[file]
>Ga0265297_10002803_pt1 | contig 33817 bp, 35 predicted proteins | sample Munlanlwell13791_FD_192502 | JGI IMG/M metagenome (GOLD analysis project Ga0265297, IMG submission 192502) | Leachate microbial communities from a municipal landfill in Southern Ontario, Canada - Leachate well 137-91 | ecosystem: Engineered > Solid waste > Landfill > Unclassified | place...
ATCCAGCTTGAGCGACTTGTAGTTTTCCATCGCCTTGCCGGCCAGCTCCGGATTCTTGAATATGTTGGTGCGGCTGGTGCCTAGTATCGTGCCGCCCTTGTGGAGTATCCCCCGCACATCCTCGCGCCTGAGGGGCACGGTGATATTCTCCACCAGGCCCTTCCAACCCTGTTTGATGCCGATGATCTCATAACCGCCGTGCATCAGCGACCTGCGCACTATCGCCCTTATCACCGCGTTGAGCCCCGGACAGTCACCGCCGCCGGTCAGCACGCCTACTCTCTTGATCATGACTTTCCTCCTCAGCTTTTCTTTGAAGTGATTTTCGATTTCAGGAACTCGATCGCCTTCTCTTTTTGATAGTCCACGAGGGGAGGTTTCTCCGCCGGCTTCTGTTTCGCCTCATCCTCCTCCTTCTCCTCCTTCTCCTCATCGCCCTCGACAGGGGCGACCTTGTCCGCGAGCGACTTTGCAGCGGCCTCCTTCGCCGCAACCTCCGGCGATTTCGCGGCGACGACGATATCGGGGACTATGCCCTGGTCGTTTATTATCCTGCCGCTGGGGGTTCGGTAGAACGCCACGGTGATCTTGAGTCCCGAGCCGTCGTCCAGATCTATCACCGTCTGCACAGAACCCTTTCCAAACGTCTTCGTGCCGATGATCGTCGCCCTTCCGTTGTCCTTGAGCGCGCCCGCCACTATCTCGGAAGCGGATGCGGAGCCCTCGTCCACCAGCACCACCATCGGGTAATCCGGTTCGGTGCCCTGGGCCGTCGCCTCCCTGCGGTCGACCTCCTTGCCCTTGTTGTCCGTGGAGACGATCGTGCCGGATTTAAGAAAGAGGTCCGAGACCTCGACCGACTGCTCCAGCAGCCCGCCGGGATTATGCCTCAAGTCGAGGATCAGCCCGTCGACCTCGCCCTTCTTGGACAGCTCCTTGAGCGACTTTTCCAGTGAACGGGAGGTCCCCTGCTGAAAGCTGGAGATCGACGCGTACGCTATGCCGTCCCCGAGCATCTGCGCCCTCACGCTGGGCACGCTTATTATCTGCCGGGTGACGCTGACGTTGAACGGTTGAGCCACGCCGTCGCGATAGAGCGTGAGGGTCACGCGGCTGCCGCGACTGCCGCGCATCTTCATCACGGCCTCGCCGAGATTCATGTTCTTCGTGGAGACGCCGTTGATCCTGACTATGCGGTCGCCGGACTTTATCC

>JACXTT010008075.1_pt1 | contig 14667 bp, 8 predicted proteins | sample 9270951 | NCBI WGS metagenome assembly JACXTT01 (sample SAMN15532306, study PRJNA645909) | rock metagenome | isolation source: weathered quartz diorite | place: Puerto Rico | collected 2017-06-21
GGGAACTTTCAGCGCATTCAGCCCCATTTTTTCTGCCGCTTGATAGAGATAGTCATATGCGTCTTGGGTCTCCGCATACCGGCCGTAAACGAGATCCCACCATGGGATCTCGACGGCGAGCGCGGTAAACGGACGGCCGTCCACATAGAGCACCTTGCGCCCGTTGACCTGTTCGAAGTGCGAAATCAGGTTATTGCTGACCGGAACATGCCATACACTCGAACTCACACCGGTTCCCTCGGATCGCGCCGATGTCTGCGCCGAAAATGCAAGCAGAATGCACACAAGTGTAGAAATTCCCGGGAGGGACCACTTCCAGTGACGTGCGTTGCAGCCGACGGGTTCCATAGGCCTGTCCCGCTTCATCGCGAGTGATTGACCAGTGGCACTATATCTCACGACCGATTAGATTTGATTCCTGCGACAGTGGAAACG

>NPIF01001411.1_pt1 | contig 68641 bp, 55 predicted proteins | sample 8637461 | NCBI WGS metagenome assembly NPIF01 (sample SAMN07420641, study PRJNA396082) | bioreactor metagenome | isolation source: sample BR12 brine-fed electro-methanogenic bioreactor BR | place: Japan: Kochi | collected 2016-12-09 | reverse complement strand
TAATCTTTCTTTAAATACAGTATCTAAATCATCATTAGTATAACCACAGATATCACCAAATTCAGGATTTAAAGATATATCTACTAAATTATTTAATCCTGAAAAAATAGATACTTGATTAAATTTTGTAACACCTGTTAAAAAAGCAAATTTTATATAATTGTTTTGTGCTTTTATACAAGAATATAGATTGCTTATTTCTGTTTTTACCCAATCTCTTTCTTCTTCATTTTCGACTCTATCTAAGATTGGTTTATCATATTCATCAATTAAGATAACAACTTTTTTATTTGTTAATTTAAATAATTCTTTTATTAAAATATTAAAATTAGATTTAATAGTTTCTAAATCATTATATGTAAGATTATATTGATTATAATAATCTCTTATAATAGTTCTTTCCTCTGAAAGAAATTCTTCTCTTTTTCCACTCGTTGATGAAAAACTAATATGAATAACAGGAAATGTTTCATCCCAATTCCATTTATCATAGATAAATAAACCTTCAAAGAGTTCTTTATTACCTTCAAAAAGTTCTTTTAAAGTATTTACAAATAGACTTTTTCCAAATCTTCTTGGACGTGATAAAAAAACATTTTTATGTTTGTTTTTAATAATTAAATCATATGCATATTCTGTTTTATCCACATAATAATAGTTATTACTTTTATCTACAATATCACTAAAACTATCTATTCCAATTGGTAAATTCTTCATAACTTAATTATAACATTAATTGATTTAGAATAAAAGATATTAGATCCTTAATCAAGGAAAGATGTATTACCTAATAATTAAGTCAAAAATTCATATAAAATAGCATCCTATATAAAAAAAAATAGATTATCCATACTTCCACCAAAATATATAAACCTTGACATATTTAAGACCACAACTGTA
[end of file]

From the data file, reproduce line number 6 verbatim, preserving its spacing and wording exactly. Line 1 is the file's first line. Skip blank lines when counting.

TAATCTTTCTTTAAATACAGTATCTAAATCATCATTAGTATAACCACAGATATCACCAAATTCAGGATTTAAAGATATATCTACTAAATTATTTAATCCTGAAAAAATAGATACTTGATTAAATTTTGTAACACCTGTTAAAAAAGCAAATTTTATATAATTGTTTTGTGCTTTTATACAAGAATATAGATTGCTTATTTCTGTTTTTACCCAATCTCTTTCTTCTTCATTTTCGACTCTATCTAAGATTGGTTTATCATATTCATCAATTAAGATAACAACTTTTTTATTTGTTAATTTAAATAATTCTTTTATTAAAATATTAAAATTAGATTTAATAGTTTCTAAATCATTATATGTAAGATTATATTGATTATAATAATCTCTTATAATAGTTCTTTCCTCTGAAAGAAATTCTTCTCTTTTTCCACTCGTTGATGAAAAACTAATATGAATAACAGGAAATGTTTCATCCCAATTCCATTTATCATAGATAAATAAACCTTCAAAGAGTTCTTTATTACCTTCAAAAAGTTCTTTTAAAGTATTTACAAATAGACTTTTTCCAAATCTTCTTGGACGTGATAAAAAAACATTTTTATGTTTGTTTTTAATAATTAAATCATATGCATATTCTGTTTTATCCACATAATAATAGTTATTACTTTTATCTACAATATCACTAAAACTATCTATTCCAATTGGTAAATTCTTCATAACTTAATTATAACATTAATTGATTTAGAATAAAAGATATTAGATCCTTAATCAAGGAAAGATGTATTACCTAATAATTAAGTCAAAAATTCATATAAAATAGCATCCTATATAAAAAAAAATAGATTATCCATACTTCCACCAAAATATATAAACCTTGACATATTTAAGACCACAACTGTA